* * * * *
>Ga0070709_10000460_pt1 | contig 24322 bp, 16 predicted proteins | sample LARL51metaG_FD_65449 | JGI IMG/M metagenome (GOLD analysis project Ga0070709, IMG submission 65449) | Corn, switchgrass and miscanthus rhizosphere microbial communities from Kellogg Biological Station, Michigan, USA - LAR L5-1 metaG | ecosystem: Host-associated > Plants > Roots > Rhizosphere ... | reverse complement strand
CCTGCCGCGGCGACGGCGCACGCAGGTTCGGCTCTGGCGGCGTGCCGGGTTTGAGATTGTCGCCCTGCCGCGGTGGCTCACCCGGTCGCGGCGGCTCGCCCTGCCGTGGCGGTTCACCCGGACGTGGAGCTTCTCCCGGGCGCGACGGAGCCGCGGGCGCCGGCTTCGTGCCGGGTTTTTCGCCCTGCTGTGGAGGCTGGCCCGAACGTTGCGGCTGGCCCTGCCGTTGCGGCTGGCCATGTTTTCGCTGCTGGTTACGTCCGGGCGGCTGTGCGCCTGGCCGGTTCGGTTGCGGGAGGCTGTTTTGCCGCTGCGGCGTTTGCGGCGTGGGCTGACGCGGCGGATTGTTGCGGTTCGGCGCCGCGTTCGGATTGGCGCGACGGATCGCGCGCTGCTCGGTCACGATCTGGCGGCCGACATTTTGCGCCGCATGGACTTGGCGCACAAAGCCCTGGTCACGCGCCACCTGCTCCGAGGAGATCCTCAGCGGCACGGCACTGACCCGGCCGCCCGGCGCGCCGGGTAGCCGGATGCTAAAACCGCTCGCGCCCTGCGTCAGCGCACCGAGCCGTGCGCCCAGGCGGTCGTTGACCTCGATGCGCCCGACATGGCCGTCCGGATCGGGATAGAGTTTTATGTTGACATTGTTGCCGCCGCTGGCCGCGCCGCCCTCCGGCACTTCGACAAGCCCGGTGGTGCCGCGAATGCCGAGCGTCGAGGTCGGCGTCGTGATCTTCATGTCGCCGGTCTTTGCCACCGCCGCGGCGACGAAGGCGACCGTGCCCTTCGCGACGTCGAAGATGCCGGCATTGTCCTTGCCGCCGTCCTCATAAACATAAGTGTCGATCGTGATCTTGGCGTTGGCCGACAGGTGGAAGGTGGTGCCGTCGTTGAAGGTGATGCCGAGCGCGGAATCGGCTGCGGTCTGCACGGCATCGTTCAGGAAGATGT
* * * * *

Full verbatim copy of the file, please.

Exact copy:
>Ga0070709_10000460_pt1 | contig 24322 bp, 16 predicted proteins | sample LARL51metaG_FD_65449 | JGI IMG/M metagenome (GOLD analysis project Ga0070709, IMG submission 65449) | Corn, switchgrass and miscanthus rhizosphere microbial communities from Kellogg Biological Station, Michigan, USA - LAR L5-1 metaG | ecosystem: Host-associated > Plants > Roots > Rhizosphere ... | reverse complement strand
CCTGCCGCGGCGACGGCGCACGCAGGTTCGGCTCTGGCGGCGTGCCGGGTTTGAGATTGTCGCCCTGCCGCGGTGGCTCACCCGGTCGCGGCGGCTCGCCCTGCCGTGGCGGTTCACCCGGACGTGGAGCTTCTCCCGGGCGCGACGGAGCCGCGGGCGCCGGCTTCGTGCCGGGTTTTTCGCCCTGCTGTGGAGGCTGGCCCGAACGTTGCGGCTGGCCCTGCCGTTGCGGCTGGCCATGTTTTCGCTGCTGGTTACGTCCGGGCGGCTGTGCGCCTGGCCGGTTCGGTTGCGGGAGGCTGTTTTGCCGCTGCGGCGTTTGCGGCGTGGGCTGACGCGGCGGATTGTTGCGGTTCGGCGCCGCGTTCGGATTGGCGCGACGGATCGCGCGCTGCTCGGTCACGATCTGGCGGCCGACATTTTGCGCCGCATGGACTTGGCGCACAAAGCCCTGGTCACGCGCCACCTGCTCCGAGGAGATCCTCAGCGGCACGGCACTGACCCGGCCGCCCGGCGCGCCGGGTAGCCGGATGCTAAAACCGCTCGCGCCCTGCGTCAGCGCACCGAGCCGTGCGCCCAGGCGGTCGTTGACCTCGATGCGCCCGACATGGCCGTCCGGATCGGGATAGAGTTTTATGTTGACATTGTTGCCGCCGCTGGCCGCGCCGCCCTCCGGCACTTCGACAAGCCCGGTGGTGCCGCGAATGCCGAGCGTCGAGGTCGGCGTCGTGATCTTCATGTCGCCGGTCTTTGCCACCGCCGCGGCGACGAAGGCGACCGTGCCCTTCGCGACGTCGAAGATGCCGGCATTGTCCTTGCCGCCGTCCTCATAAACATAAGTGTCGATCGTGATCTTGGCGTTGGCCGACAGGTGGAAGGTGGTGCCGTCGTTGAAGGTGATGCCGAGCGCGGAATCGGCTGCGGTCTGCACGGCATCGTTCAGGAAGATGT